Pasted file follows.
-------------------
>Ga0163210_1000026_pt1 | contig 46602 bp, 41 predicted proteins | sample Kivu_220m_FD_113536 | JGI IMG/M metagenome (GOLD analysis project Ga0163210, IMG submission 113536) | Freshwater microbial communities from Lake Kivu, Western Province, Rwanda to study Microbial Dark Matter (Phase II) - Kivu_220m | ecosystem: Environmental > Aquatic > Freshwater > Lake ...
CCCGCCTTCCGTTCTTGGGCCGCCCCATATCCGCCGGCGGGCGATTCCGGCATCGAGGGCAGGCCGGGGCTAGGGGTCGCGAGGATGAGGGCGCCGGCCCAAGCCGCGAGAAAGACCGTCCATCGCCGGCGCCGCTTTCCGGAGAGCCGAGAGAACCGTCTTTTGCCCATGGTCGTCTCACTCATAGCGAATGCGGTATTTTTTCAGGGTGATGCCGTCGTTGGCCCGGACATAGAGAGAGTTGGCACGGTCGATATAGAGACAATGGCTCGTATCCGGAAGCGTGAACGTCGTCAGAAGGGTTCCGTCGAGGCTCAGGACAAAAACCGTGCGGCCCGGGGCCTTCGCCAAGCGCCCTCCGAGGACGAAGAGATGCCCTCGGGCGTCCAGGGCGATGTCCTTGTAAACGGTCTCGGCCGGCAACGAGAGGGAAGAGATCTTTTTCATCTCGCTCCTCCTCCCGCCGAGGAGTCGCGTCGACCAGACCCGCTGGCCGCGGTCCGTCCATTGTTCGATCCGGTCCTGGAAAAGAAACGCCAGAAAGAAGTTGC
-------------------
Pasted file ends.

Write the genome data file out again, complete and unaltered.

>Ga0163210_1000026_pt1 | contig 46602 bp, 41 predicted proteins | sample Kivu_220m_FD_113536 | JGI IMG/M metagenome (GOLD analysis project Ga0163210, IMG submission 113536) | Freshwater microbial communities from Lake Kivu, Western Province, Rwanda to study Microbial Dark Matter (Phase II) - Kivu_220m | ecosystem: Environmental > Aquatic > Freshwater > Lake ...
CCCGCCTTCCGTTCTTGGGCCGCCCCATATCCGCCGGCGGGCGATTCCGGCATCGAGGGCAGGCCGGGGCTAGGGGTCGCGAGGATGAGGGCGCCGGCCCAAGCCGCGAGAAAGACCGTCCATCGCCGGCGCCGCTTTCCGGAGAGCCGAGAGAACCGTCTTTTGCCCATGGTCGTCTCACTCATAGCGAATGCGGTATTTTTTCAGGGTGATGCCGTCGTTGGCCCGGACATAGAGAGAGTTGGCACGGTCGATATAGAGACAATGGCTCGTATCCGGAAGCGTGAACGTCGTCAGAAGGGTTCCGTCGAGGCTCAGGACAAAAACCGTGCGGCCCGGGGCCTTCGCCAAGCGCCCTCCGAGGACGAAGAGATGCCCTCGGGCGTCCAGGGCGATGTCCTTGTAAACGGTCTCGGCCGGCAACGAGAGGGAAGAGATCTTTTTCATCTCGCTCCTCCTCCCGCCGAGGAGTCGCGTCGACCAGACCCGCTGGCCGCGGTCCGTCCATTGTTCGATCCGGTCCTGGAAAAGAAACGCCAGAAAGAAGTTGC